Why the sleep lab technician, who reportedly spoke with Gillcrist shortly before her death, did not become alarmed when the electroencephalogram went flat and did not enter the room again for two hours.
The bizarre chain of events which ended with her pre-dawn death on April 12, began last December when Bernadette Gillcrist -- who had always planned on a medical career -- walked into the sleep laboratory and volunteered for a National Institute of Mental Health study.
Notices of NIH experiments are routinely posted in Washington area colleges. Volunteers are paid by the hour, and can easily make $100 in a weekened. For the NIMH drug study, Gillcrist and the other volunteers were to receive $800.
The experiment was to monitor the effect of two drugs, ALPHAMETHYLPARATYROSINE (AMPT) and lithium, an antidepressant, on mood and sleep patterns. Researchers were trying to determine if AMPT could combat the insomnia that is a side-effect of withdrawing from lithium. although lithium is a widely-prescribed drug, AMPT is not. In fact, NIH was one of six hospital testing AMPT and the only facility combining it with another drug.
The auburn-haired, straight-a student had just made the Dean's List at Catholic University.She also had been working part-time at the NIH Cancer Institute since September.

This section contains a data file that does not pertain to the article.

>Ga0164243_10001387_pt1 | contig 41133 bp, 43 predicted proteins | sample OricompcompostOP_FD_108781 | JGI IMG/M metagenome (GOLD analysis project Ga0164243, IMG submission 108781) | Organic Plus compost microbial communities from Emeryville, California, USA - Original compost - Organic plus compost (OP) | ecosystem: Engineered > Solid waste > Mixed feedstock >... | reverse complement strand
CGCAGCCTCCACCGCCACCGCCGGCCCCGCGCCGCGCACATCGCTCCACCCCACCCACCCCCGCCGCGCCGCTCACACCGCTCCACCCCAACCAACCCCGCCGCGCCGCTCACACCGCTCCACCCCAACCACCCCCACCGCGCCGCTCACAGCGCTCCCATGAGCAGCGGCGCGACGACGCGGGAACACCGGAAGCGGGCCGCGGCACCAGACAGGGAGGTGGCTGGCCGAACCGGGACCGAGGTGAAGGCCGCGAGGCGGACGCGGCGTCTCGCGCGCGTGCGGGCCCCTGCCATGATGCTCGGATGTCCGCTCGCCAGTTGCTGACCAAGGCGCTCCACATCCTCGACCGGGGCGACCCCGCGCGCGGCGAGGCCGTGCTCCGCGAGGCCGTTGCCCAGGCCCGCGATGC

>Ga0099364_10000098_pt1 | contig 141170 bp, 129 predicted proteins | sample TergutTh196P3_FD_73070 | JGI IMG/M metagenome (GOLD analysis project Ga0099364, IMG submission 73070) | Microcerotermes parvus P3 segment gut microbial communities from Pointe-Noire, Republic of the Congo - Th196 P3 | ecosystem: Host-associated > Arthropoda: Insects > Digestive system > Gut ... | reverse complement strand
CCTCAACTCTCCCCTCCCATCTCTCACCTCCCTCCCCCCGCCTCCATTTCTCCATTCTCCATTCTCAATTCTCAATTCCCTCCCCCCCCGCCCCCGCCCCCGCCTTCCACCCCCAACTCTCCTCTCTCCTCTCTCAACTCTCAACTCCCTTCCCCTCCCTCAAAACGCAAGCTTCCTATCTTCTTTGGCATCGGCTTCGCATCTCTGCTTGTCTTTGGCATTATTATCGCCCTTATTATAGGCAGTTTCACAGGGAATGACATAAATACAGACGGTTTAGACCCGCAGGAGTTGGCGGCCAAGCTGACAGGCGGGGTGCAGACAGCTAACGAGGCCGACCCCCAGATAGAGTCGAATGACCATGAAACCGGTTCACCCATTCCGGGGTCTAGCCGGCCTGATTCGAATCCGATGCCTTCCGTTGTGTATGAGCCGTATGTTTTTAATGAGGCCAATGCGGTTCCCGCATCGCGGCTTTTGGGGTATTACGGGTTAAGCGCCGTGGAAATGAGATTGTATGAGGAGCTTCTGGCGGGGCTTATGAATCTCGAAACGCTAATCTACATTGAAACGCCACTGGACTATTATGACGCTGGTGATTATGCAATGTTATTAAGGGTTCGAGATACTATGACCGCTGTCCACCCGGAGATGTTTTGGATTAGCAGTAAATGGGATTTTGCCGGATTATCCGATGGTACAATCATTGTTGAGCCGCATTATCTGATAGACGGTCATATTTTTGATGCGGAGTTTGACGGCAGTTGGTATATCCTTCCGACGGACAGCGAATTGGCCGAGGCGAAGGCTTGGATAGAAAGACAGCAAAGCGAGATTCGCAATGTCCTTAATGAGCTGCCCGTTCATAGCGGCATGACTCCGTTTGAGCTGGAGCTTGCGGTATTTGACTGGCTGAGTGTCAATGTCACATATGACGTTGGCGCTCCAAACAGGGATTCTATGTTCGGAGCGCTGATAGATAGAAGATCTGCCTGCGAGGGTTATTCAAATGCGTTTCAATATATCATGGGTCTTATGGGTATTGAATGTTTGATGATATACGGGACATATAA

Gillcrist was no stranger to the medical profession. "She was always talking about being a nurse or a doctor," said her 22-year-old sister Sharon last week. "We have a lot of nurses in the family." Sharon, a social worker, said her older sister Marcia is a speech patholgist. Their mother works as a medical secretary in a Chevy Chase medical center.
Raised in a strict Roman Catholic family, Bernadette attended Ursuline Academy, a private girl's school that closed several years ago. She went to Fairfield University in Connecticut, and attended Montgomery College before transferring to C.U. as a scholarship student in her sophomore year.
One classmate remembers her as "someone really good to talk to, someone with a good head on her shoulders."
The second oldest of nine children, Gillcrist may have needed the $800 for medical school tuition next year. So when the NIH staffers asked if she had ever been there before, Gillcrist lied and said she had not.
"Maybe she thought she could handle it," said Sharon Gillcrist. "It's funny, you know? The people who knew about her medical problems didn't know she was in the study."